He then continued to school everyone in his earshot about China, saying, “Listen carefully”—it was impossible not to hear him—“China is getting off their bikes as Europe is getting on theirs! Think about it.” I chose not to. I had a couple more drinks and another pick-me-up with Neil, and suddenly my head began slowly, drunkenly spinning. Keith Allen was still waxing lyrical. I don’t know whether it was listening to Keith Allen on a coked-up rant for too long or the mix of alcohols and coke, but at that moment, I projectile vomited.

I did make an attempt to catch some of it with a lazy and slow outstretched right hand, but I had used up all my catching karma points a few days before and only managed to catch a bit of slop on my fingertips. I rushed for the nearest door. It turned out to be the kitchen, and I was quickly ushered into a corner.

Neil rushed in afterward. I was kind of hunched over.

“I’m so sorry,” I apologized, embarrassed. “Is it bad out there?”

“It’s not bad at all,” he said in a comforting manner, and then poked his head out the door to survey the full extent of the destruction. “Well, it’s not good either,” he clarified with a slight narrowing of the eyes in what I interpreted as horror.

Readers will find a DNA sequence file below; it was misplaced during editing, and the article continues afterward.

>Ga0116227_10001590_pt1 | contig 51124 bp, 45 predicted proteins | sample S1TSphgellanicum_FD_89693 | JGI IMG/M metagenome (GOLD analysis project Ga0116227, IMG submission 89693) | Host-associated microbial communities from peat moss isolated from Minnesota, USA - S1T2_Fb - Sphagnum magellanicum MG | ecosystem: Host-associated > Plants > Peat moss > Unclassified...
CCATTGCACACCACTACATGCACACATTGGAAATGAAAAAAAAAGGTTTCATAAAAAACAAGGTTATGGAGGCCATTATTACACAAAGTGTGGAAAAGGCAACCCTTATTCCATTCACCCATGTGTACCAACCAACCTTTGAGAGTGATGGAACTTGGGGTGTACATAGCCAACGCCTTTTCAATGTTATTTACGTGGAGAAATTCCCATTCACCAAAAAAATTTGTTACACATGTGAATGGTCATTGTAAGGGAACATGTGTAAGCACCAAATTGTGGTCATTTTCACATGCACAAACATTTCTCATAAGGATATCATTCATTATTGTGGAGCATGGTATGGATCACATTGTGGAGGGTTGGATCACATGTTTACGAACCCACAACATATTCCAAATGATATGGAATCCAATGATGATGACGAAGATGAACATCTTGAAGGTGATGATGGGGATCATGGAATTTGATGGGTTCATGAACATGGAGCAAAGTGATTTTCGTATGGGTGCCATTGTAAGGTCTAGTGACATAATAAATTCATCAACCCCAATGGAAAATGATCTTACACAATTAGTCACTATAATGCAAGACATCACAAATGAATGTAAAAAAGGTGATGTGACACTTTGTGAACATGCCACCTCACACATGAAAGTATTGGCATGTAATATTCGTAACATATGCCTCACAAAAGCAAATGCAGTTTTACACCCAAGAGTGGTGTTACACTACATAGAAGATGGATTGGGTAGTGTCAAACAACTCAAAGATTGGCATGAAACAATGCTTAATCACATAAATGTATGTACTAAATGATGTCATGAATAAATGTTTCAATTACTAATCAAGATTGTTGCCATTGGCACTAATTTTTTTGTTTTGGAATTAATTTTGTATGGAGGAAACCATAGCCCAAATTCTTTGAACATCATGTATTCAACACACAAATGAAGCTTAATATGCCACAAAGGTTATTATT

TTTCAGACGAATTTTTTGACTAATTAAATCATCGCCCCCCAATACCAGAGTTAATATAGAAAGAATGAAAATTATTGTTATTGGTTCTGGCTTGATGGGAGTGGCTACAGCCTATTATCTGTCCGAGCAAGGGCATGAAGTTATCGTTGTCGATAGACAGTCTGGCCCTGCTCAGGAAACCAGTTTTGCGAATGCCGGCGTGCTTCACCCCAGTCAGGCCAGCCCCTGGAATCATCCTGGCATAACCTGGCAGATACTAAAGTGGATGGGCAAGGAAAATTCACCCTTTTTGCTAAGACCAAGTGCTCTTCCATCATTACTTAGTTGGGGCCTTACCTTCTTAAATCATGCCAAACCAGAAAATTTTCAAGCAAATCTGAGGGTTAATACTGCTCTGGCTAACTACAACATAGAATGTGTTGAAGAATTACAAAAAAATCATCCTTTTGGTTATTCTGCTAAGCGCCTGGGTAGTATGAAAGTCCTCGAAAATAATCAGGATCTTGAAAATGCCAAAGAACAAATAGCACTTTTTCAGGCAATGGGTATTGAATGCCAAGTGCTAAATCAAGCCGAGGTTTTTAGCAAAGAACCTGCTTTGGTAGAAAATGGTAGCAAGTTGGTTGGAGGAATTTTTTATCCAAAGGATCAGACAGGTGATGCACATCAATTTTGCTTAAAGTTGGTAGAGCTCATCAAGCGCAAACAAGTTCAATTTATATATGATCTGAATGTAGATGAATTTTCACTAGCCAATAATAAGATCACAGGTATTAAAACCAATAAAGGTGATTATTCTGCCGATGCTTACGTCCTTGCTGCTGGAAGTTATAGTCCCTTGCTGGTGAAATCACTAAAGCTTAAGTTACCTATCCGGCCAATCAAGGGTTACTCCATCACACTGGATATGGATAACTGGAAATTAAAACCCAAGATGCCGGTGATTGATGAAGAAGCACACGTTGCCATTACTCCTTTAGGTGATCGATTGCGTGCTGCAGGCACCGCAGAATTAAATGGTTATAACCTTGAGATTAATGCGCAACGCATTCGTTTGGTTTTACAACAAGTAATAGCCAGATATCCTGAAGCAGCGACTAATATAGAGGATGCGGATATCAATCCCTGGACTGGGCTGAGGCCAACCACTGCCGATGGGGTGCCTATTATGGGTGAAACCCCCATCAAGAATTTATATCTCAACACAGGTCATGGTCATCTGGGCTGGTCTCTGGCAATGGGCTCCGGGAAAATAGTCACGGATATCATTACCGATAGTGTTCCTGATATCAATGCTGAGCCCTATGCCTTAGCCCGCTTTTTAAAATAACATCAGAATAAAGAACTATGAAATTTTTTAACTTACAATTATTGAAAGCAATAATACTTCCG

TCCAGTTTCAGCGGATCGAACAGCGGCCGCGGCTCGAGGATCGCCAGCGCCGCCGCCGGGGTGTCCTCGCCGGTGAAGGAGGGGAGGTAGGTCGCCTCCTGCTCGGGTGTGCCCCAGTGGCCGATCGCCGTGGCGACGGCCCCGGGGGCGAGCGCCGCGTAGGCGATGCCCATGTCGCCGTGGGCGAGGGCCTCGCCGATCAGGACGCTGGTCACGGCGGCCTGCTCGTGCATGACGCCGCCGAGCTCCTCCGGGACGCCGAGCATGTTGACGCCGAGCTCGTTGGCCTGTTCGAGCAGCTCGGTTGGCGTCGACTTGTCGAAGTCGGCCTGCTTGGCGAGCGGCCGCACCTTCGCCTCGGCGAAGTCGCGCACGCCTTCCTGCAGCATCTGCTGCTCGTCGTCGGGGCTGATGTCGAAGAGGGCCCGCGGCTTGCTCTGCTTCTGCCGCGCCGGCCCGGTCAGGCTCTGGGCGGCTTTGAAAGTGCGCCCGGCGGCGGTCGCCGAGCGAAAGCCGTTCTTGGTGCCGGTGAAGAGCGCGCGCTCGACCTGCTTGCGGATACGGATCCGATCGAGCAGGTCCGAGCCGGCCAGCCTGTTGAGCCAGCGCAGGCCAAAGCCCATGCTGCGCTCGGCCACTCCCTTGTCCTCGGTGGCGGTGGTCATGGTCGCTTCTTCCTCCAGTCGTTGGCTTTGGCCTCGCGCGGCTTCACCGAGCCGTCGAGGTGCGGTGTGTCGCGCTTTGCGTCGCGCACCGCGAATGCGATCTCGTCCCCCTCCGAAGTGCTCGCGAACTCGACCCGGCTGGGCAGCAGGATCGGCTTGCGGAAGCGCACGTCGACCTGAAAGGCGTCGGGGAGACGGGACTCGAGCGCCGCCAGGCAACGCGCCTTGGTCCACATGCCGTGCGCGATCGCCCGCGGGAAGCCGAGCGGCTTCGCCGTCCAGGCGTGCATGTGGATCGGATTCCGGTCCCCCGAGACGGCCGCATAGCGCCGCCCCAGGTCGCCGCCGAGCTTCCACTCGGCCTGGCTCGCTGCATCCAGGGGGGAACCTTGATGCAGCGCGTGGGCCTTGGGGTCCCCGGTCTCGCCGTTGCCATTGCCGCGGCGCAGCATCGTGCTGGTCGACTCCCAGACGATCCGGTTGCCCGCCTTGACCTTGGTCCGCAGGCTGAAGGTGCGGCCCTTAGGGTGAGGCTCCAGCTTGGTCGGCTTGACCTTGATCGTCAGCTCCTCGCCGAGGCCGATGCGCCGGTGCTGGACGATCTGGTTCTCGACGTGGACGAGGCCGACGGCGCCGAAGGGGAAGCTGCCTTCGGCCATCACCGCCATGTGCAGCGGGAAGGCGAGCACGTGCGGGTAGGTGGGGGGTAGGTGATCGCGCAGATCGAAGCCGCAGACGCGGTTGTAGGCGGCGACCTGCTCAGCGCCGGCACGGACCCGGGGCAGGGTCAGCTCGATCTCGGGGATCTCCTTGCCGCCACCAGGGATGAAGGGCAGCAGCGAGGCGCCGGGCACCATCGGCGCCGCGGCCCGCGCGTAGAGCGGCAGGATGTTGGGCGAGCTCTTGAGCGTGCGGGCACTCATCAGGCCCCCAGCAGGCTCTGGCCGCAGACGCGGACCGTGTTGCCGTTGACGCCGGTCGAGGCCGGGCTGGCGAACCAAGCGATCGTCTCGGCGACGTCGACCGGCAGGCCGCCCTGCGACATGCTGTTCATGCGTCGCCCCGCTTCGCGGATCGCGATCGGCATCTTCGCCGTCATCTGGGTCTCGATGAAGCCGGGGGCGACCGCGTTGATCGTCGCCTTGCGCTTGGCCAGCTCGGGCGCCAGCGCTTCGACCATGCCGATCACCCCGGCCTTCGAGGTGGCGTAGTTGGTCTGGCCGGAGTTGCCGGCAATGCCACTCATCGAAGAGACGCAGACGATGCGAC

Suddenly, Keith Allen burst through the door dramatically.

“What the fuck is going on!” he railed, gesticulating with manic rage and pointing excitedly at my vomit, which graced his leg.

“I’m so sorry,” I said. I was.

As Keith moved to head downstairs and clean the mess from his leg, he leaned his head in close to Neil’s, and I heard him whisper, “I don’t give a crap, honestly—just take him home and take advantage of him,” and he barged past me and down the stairs. Suddenly I didn’t feel as sorry as I had.

A small area of the carpeted club had to be cordoned off, and the entire crowd shifted down so that a long and complex cleaning operation could begin. Vomit and lush carpet are not the most ideal combination. I then guiltily came out and took a seat at the end of the club. I felt like the club was watching me.

“You drank too much—it wasn’t the coke. You can’t handle your alcohol,” Neil kindly informed me.

We left a little while later and began to walk along the lively late-night London street.

“I’m really sorry,” I said, shaking my head.